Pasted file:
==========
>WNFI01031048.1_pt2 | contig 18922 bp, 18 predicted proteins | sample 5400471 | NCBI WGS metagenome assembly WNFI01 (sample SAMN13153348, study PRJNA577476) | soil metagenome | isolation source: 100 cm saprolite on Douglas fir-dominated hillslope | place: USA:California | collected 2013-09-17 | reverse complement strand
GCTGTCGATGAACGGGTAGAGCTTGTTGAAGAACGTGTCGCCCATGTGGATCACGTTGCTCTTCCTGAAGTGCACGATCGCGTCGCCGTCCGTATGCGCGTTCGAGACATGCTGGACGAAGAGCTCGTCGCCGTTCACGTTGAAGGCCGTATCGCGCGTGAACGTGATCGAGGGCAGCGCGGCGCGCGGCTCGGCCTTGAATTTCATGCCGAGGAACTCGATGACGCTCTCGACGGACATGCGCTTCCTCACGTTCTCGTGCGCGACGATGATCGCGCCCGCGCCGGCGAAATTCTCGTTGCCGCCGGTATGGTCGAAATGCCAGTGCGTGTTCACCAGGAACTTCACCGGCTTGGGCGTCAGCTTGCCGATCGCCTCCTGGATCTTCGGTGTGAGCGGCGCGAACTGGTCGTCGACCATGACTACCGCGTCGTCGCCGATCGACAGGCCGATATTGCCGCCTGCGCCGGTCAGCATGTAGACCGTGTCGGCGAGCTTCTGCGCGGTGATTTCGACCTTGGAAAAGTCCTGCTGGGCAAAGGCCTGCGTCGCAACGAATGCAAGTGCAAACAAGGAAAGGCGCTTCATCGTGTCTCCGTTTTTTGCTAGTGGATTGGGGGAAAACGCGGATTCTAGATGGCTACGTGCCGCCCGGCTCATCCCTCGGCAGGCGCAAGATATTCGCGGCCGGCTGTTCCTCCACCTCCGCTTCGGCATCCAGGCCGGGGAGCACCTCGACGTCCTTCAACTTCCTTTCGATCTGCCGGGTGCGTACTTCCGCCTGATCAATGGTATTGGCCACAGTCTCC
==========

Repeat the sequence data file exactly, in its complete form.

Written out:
>WNFI01031048.1_pt2 | contig 18922 bp, 18 predicted proteins | sample 5400471 | NCBI WGS metagenome assembly WNFI01 (sample SAMN13153348, study PRJNA577476) | soil metagenome | isolation source: 100 cm saprolite on Douglas fir-dominated hillslope | place: USA:California | collected 2013-09-17 | reverse complement strand
GCTGTCGATGAACGGGTAGAGCTTGTTGAAGAACGTGTCGCCCATGTGGATCACGTTGCTCTTCCTGAAGTGCACGATCGCGTCGCCGTCCGTATGCGCGTTCGAGACATGCTGGACGAAGAGCTCGTCGCCGTTCACGTTGAAGGCCGTATCGCGCGTGAACGTGATCGAGGGCAGCGCGGCGCGCGGCTCGGCCTTGAATTTCATGCCGAGGAACTCGATGACGCTCTCGACGGACATGCGCTTCCTCACGTTCTCGTGCGCGACGATGATCGCGCCCGCGCCGGCGAAATTCTCGTTGCCGCCGGTATGGTCGAAATGCCAGTGCGTGTTCACCAGGAACTTCACCGGCTTGGGCGTCAGCTTGCCGATCGCCTCCTGGATCTTCGGTGTGAGCGGCGCGAACTGGTCGTCGACCATGACTACCGCGTCGTCGCCGATCGACAGGCCGATATTGCCGCCTGCGCCGGTCAGCATGTAGACCGTGTCGGCGAGCTTCTGCGCGGTGATTTCGACCTTGGAAAAGTCCTGCTGGGCAAAGGCCTGCGTCGCAACGAATGCAAGTGCAAACAAGGAAAGGCGCTTCATCGTGTCTCCGTTTTTTGCTAGTGGATTGGGGGAAAACGCGGATTCTAGATGGCTACGTGCCGCCCGGCTCATCCCTCGGCAGGCGCAAGATATTCGCGGCCGGCTGTTCCTCCACCTCCGCTTCGGCATCCAGGCCGGGGAGCACCTCGACGTCCTTCAACTTCCTTTCGATCTGCCGGGTGCGTACTTCCGCCTGATCAATGGTATTGGCCACAGTCTCC